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Poland elects new prime minister, ending right-wing party's rule

JUANA SUMMERS, HOST:

Today in Poland, a vote in parliament ended eight years of rule by the right-wing Law and Justice Party, heralding a historic transfer of power. Today's parliamentary proceedings were so anticipated that hundreds watched them on the big screen in one of Warsaw's biggest cinemas. NPR's Rob Schmitz joined them.

ROB SCHMITZ, BYLINE: At Warsaw's Kinoteka theater inside the city's massive Soviet-era Palace of Culture and Science, audiences can choose from Ridley Scott's biopic about Napoleon, Scorsese's "Killers Of The Flower Moon" or Hollywood's latest reincarnation of Willy Wonka. But today's big-ticket show was Poland's parliament.

(SOUNDBITE OF ARCHIVED RECORDING)

MATEUSZ MORAWIECKI: (Speaking Polish).

(LAUGHTER)

SCHMITZ: This feature had it all - heroes, villains, laugh-out-loud flashes of comedy and the tragedy of defeat, all of it broadcast live from just blocks away.

LUKASZ KARAS: (Speaking Polish).

SCHMITZ: "I'm glad I came," says Lukasz Karas, an IT worker in Warsaw. He says people are laughing, clapping and booing whenever the outgoing prime minister utters a lie. I didn't expect it to be this fun. Karas, who also plays bass in a punk band and sports a green mohawk, eats from a tub of popcorn. It's 11:30 in the morning, and he's heading to the concession counter to buy his fifth beer. Watching Prime Minister Mateusz Morawiecki has made Karas thirsty, and it's reminded him how much he despised the Law and Justice-led government.

KARAS: (Non-English language spoken).

SCHMITZ: "They nearly ruined our democracy," he says. "They brought it all down, and it'll take years to rebuild. They're fascists," he scowls.

(SOUNDBITE OF ARCHIVED RECORDING)

MORAWIECKI: (Speaking Polish).

SCHMITZ: Inside the theater, Morawiecki is finishing his speech, advising the next government that it needs to stick to democratic norms. This coming from a man who the European Union says oversaw the dismantling of Poland's democratic institutions, is, to this audience, like an Oscar-worthy performance.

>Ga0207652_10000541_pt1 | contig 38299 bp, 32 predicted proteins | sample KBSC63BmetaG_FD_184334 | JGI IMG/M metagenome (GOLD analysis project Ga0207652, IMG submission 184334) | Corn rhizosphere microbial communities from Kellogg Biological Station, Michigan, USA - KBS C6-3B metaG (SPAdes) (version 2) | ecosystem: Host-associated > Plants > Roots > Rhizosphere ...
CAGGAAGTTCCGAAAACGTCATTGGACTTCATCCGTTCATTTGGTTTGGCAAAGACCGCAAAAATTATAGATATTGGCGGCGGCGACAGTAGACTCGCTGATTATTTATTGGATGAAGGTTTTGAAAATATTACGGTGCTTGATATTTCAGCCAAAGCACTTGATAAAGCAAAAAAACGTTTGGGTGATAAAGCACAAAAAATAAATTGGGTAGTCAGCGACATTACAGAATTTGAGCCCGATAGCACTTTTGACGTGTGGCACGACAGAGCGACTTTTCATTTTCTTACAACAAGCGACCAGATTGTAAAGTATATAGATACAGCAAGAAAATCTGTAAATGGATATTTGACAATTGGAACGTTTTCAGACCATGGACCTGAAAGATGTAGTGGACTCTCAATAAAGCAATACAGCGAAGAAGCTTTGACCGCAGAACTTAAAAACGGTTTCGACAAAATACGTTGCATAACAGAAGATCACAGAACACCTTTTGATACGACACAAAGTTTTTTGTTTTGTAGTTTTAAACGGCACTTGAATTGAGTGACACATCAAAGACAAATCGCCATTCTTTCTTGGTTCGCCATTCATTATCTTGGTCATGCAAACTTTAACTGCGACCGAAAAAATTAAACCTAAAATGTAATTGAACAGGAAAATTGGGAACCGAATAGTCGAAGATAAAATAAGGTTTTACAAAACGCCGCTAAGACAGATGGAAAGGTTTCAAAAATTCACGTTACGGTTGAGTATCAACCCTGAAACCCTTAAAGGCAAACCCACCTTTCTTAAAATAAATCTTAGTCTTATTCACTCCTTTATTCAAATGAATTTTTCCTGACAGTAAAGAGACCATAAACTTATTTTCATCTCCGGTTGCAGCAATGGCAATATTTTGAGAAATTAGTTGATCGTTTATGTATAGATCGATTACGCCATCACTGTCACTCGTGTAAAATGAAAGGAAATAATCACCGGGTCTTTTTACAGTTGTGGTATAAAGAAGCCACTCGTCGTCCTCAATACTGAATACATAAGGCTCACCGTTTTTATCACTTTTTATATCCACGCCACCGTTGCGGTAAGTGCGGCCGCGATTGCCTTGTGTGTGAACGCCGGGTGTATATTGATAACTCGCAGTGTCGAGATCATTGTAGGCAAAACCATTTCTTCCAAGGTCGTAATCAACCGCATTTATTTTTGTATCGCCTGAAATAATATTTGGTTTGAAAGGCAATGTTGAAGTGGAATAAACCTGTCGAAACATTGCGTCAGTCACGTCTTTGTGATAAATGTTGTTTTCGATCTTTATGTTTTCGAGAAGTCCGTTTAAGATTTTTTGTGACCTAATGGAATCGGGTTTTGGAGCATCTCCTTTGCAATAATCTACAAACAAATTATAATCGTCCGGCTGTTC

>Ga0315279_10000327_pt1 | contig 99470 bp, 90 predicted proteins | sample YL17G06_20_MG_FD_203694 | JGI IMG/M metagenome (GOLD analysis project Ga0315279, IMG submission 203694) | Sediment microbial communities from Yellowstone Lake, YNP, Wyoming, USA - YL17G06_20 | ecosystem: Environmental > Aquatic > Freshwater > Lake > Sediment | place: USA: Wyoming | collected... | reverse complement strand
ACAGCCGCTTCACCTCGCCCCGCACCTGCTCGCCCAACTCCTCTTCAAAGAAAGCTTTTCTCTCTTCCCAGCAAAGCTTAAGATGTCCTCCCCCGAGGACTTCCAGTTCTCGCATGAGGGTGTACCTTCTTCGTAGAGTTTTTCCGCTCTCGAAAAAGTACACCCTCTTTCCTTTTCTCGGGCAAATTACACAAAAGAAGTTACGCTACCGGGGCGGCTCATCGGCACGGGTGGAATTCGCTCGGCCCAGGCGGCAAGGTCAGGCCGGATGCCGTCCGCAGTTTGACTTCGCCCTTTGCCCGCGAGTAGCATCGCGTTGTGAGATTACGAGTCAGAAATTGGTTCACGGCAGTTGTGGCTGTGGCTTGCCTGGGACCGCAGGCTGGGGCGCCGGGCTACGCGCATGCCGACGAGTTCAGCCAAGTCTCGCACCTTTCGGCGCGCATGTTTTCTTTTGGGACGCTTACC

(SOUNDBITE OF ARCHIVED RECORDING)

MORAWIECKI: (Speaking Polish).

(LAUGHTER)

SCHMITZ: Repairman Tomasz Wilczak compares Morawiecki to another character on the big screen.

TOMASZ WILCZAK: I don't know. It's like Pinocchio.

SCHMITZ: Wilczak says it's therapeutic to watch Law and Justice's final hours of rule over Poland with others.

WILCZAK: (Speaking Polish).

SCHMITZ: "Their policies have taken a toll on my mental health," he says. "We've all paid an emotional price for this government." Wilczak says the turnout today - two movie theaters filled with people in their 20s - shows his generation's impact. In past elections, young people were too cynical to vote, he says, but nearly 70% of those under 30 turned out this time - people like Justyna Pelc, who increasingly felt helpless as a woman due to Law and Justice's near-complete ban on abortion.

JUSTYNA PELC: I wanted to live abroad, and that was one of the reasons because I couldn't see my future in my own country. And I think this is very sad. And this was the similar case for many my friend.

SCHMITZ: In the meantime, she's sitting with a box of popcorn, watching the transfer of power.

PELC: Actually, I think that watching this together is, like, amazing experience to see people that also care.

(SOUNDBITE OF ARCHIVED RECORDING)

MORAWIECKI: (Speaking Polish).

SCHMITZ: Back in the theater, the audience has sat through hours of parliamentary debate, and outside, the sun has gone down. It's also setting on the government of Prime Minister Morawiecki as he makes final comments, paving the way for a vote of no confidence. The vote results appear on the silver screen.

(SOUNDBITE OF ARCHIVED RECORDING)

MORAWIECKI: (Speaking Polish).

(APPLAUSE)

SCHMITZ: After eight years in power, the Law and Justice government is no more.

UNIDENTIFIED GROUP: (Chanting in Polish).

SCHMITZ: It's the end of an era. It's the finale of today's six-hour epic. Eat your heart out, Scorsese. And the audience rises to its feet in unison, chanting their final words to Law and Justice - do widzenia, goodbye.

UNIDENTIFIED GROUP: (Chanting in Polish).

SCHMITZ: Rob Schmitz, NPR News, Warsaw. Transcript provided by NPR, Copyright NPR.

NPR transcripts are created on a rush deadline by an NPR contractor. This text may not be in its final form and may be updated or revised in the future. Accuracy and availability may vary. The authoritative record of NPR’s programming is the audio record.

Rob Schmitz is NPR's international correspondent based in Berlin, where he covers the human stories of a vast region reckoning with its past while it tries to guide the world toward a brighter future. From his base in the heart of Europe, Schmitz has covered Germany's levelheaded management of the COVID-19 pandemic, the rise of right-wing nationalist politics in Poland and creeping Chinese government influence inside the Czech Republic.